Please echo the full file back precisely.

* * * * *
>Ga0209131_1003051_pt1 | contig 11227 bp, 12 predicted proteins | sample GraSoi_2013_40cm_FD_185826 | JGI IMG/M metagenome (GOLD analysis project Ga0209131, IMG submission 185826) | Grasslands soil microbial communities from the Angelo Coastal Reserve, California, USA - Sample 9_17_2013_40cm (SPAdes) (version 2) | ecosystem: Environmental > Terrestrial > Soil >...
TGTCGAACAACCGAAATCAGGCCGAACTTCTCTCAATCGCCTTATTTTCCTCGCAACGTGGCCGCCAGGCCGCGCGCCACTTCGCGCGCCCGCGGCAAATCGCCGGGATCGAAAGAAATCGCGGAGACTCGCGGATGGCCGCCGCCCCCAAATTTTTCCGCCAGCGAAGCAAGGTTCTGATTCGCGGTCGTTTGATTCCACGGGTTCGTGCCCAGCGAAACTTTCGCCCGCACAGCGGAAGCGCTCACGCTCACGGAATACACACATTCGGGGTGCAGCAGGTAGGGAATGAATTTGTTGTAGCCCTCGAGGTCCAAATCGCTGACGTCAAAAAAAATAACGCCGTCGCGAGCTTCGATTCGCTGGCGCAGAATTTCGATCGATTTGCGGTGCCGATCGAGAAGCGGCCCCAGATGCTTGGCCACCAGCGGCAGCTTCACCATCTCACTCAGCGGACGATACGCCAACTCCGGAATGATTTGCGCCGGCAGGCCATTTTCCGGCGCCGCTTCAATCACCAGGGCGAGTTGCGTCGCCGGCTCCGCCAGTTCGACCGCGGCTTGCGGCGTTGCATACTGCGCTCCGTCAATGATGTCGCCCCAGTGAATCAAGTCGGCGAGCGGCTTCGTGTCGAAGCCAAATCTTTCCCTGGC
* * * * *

>Ga0209131_1003051_pt1 | contig 11227 bp, 12 predicted proteins | sample GraSoi_2013_40cm_FD_185826 | JGI IMG/M metagenome (GOLD analysis project Ga0209131, IMG submission 185826) | Grasslands soil microbial communities from the Angelo Coastal Reserve, California, USA - Sample 9_17_2013_40cm (SPAdes) (version 2) | ecosystem: Environmental > Terrestrial > Soil >...
TGTCGAACAACCGAAATCAGGCCGAACTTCTCTCAATCGCCTTATTTTCCTCGCAACGTGGCCGCCAGGCCGCGCGCCACTTCGCGCGCCCGCGGCAAATCGCCGGGATCGAAAGAAATCGCGGAGACTCGCGGATGGCCGCCGCCCCCAAATTTTTCCGCCAGCGAAGCAAGGTTCTGATTCGCGGTCGTTTGATTCCACGGGTTCGTGCCCAGCGAAACTTTCGCCCGCACAGCGGAAGCGCTCACGCTCACGGAATACACACATTCGGGGTGCAGCAGGTAGGGAATGAATTTGTTGTAGCCCTCGAGGTCCAAATCGCTGACGTCAAAAAAAATAACGCCGTCGCGAGCTTCGATTCGCTGGCGCAGAATTTCGATCGATTTGCGGTGCCGATCGAGAAGCGGCCCCAGATGCTTGGCCACCAGCGGCAGCTTCACCATCTCACTCAGCGGACGATACGCCAACTCCGGAATGATTTGCGCCGGCAGGCCATTTTCCGGCGCCGCTTCAATCACCAGGGCGAGTTGCGTCGCCGGCTCCGCCAGTTCGACCGCGGCTTGCGGCGTTGCATACTGCGCTCCGTCAATGATGTCGCCCCAGTGAATCAAGTCGGCGAGCGGCTTCGTGTCGAAGCCAAATCTTTCCCTGGC